Climatology: The effects of heat stress on beef cattle production

Laun W. Hall, Samuel Garcia, Robert J. Collier

    Research output: Chapter in Book/Report/Conference proceedingChapter

    1 Scopus citations


    Heat stress in cattle occurs when the heat load associated with ambient air temperature solar radiation and humidity exceeds the ability of the cow to dissipate excess heat from work and metabolism. This results in an elevated core body temperature, above the normal physiological range. The primary environmental factors causing the stress are temperature and humidity (measured by the THI index), solar radiation, and wind speed. Heat stress results in disruption of homeostasis, elevated basal metabolism and initiation of physiological acclimation responses. Cattle experiencing heat stress have an elevated body temperature, an increased respiration rate, and decreased feed intake. Insulin production increases and adipose tissues are unavailable for catabolic fuel. Many additional physiological pathways are compromised resulting in a loss of production (growth, reproduction, lactation). Reduced production always has an economic impact. The two major beef production entities affected by heat stress are: cow-calf operations, and feedlots. The ability of animals to adapt to the environment is known as acclimatization and is essential to long-term success of cow-calf operations. In contrast, feedlot populations have a constant turnover in cattle that are often shipped from various climates and sudden changes in environmental conditions can lead to high rates of death loss as animals are unable to quickly alter their metabolism to acclimate to the stress. The ability to acclimate is influenced by breed of cattle. Traits such as hair type, skin pigment, and ability to sweat can precondition cattle for heat resistance. Both short and long term management can reduce the magnitude of climate related stress. In feedlots, fat steers get preferential treatment and location. This group is the most susceptible to heat stress and should receive top priority in hot and humid scenarios. Nutrition is also a tool to reduce the heat load caused by metabolism (heat of fermentation). Feedlots have no natural covering for the ground or shade for the animals that many cow-calf operations benefit from. In beef cattle production, market economics are the driving force for determining degree of environmental protection. Heat stress can decrease milk production in cows resulting in lower 205 day weaning weights, and decrease feed intake and efficiency in a feedlot. Any loss in performance results in a reduced profit. This loss in value provides an estimate of the size of capital expenditure that can be justified to be put towards improvements in facilities to reduce heat stress in future beef cattle production.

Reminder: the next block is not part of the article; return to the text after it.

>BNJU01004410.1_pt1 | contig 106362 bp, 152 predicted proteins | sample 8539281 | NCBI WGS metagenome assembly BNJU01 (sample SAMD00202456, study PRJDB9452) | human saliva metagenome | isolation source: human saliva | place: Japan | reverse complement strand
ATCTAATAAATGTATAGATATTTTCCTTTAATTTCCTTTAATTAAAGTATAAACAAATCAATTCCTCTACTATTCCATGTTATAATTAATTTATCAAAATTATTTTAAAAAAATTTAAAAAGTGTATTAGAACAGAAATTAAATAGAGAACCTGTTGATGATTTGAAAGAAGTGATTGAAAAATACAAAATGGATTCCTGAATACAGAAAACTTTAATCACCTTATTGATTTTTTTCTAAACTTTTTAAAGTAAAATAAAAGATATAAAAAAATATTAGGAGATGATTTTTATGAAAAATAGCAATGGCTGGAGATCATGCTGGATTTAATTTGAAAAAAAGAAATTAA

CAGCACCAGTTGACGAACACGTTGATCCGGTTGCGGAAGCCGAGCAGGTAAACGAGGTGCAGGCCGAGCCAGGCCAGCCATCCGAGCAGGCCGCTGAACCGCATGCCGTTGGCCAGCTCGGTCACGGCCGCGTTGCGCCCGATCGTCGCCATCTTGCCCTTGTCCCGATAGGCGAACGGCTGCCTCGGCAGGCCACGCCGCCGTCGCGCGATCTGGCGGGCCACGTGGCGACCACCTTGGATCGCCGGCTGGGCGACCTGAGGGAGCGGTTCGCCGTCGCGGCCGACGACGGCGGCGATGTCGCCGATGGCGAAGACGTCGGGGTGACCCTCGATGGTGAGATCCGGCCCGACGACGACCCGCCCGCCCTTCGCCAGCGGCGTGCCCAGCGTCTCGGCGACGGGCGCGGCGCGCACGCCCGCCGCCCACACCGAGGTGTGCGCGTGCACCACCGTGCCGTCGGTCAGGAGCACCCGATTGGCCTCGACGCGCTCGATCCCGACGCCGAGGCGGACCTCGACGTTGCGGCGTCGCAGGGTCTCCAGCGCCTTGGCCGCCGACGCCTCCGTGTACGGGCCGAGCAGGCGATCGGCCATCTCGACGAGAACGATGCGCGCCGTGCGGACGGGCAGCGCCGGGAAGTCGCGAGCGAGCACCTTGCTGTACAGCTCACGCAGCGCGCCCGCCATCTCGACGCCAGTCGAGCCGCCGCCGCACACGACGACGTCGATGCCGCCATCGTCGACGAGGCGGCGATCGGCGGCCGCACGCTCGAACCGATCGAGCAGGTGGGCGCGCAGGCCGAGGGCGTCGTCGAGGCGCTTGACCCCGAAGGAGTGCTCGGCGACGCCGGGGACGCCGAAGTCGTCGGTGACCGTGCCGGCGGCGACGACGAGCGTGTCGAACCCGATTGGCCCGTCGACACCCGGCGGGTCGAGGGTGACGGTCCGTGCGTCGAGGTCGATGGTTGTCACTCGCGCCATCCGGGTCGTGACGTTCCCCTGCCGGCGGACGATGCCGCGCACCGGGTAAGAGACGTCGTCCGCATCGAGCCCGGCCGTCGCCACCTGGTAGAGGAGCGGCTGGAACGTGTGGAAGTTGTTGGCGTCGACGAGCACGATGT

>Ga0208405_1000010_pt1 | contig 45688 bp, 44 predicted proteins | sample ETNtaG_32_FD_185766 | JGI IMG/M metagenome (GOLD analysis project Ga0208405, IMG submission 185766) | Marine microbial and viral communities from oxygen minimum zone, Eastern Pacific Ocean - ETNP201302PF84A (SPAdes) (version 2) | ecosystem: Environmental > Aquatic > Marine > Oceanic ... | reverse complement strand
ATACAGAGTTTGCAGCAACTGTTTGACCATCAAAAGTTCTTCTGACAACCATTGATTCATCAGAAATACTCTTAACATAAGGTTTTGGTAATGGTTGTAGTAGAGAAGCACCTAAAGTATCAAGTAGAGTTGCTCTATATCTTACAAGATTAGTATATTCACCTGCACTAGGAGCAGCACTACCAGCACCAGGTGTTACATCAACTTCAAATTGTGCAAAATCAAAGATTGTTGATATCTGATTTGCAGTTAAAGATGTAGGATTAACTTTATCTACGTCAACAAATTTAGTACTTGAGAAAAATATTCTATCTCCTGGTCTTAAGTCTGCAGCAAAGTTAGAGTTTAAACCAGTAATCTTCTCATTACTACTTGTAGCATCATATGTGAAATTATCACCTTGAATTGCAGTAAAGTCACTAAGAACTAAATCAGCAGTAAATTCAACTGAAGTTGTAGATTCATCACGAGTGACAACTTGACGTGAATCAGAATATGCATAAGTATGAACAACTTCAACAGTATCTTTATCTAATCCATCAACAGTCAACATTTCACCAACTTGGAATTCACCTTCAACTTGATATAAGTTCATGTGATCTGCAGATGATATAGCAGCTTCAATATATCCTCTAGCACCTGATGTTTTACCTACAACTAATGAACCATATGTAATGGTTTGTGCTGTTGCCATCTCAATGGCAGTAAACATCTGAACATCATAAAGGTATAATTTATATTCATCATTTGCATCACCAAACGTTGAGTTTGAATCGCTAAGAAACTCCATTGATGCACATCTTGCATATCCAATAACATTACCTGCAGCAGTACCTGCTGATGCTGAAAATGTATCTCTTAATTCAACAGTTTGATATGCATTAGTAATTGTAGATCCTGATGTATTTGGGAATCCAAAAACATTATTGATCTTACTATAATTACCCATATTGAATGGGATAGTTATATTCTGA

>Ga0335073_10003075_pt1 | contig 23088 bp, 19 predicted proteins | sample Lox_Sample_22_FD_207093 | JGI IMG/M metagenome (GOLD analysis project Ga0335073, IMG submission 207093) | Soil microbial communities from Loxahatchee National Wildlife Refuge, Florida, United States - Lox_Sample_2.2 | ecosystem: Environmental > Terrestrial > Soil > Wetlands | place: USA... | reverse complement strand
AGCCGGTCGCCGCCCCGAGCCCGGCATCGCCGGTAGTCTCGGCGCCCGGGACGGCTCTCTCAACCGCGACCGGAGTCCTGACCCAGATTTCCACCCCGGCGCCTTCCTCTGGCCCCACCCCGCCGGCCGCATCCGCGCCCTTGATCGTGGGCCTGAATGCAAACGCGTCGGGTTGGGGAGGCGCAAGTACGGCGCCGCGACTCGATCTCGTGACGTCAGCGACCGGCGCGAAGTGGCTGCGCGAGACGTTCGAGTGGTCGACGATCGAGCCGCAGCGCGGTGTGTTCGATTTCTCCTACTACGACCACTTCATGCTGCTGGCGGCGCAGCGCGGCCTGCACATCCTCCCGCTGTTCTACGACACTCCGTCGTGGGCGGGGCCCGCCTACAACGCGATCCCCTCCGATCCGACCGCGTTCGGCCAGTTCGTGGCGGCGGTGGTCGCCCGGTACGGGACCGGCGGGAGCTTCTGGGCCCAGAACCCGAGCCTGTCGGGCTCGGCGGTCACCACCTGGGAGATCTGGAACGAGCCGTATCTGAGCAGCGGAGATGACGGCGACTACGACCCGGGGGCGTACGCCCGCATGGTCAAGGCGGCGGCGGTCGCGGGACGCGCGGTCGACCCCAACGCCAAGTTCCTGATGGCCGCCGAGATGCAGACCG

Original languageEnglish (US)
    Title of host publicationClimatology
    Subtitle of host publicationNew Developments
    PublisherNova Science Publishers, Inc.
    Number of pages20
    ISBN (Print)9781621003229
    StatePublished - 2012

    ASJC Scopus subject areas

    • General Environmental Science


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